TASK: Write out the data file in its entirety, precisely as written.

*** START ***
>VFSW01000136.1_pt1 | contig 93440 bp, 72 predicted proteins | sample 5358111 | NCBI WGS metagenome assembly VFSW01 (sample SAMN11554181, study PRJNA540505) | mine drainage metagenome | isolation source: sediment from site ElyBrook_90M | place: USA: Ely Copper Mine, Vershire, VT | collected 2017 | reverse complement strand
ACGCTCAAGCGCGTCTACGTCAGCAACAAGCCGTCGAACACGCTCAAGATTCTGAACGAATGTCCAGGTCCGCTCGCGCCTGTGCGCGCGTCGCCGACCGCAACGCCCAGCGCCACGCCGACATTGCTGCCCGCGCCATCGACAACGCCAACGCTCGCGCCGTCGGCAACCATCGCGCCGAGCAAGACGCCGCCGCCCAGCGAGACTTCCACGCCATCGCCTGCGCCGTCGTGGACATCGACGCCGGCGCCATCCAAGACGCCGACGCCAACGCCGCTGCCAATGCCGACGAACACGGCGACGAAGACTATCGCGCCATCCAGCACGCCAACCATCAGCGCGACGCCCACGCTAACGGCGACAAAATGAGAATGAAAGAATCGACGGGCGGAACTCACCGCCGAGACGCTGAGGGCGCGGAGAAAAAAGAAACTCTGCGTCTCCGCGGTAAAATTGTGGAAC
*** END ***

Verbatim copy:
>VFSW01000136.1_pt1 | contig 93440 bp, 72 predicted proteins | sample 5358111 | NCBI WGS metagenome assembly VFSW01 (sample SAMN11554181, study PRJNA540505) | mine drainage metagenome | isolation source: sediment from site ElyBrook_90M | place: USA: Ely Copper Mine, Vershire, VT | collected 2017 | reverse complement strand
ACGCTCAAGCGCGTCTACGTCAGCAACAAGCCGTCGAACACGCTCAAGATTCTGAACGAATGTCCAGGTCCGCTCGCGCCTGTGCGCGCGTCGCCGACCGCAACGCCCAGCGCCACGCCGACATTGCTGCCCGCGCCATCGACAACGCCAACGCTCGCGCCGTCGGCAACCATCGCGCCGAGCAAGACGCCGCCGCCCAGCGAGACTTCCACGCCATCGCCTGCGCCGTCGTGGACATCGACGCCGGCGCCATCCAAGACGCCGACGCCAACGCCGCTGCCAATGCCGACGAACACGGCGACGAAGACTATCGCGCCATCCAGCACGCCAACCATCAGCGCGACGCCCACGCTAACGGCGACAAAATGAGAATGAAAGAATCGACGGGCGGAACTCACCGCCGAGACGCTGAGGGCGCGGAGAAAAAAGAAACTCTGCGTCTCCGCGGTAAAATTGTGGAAC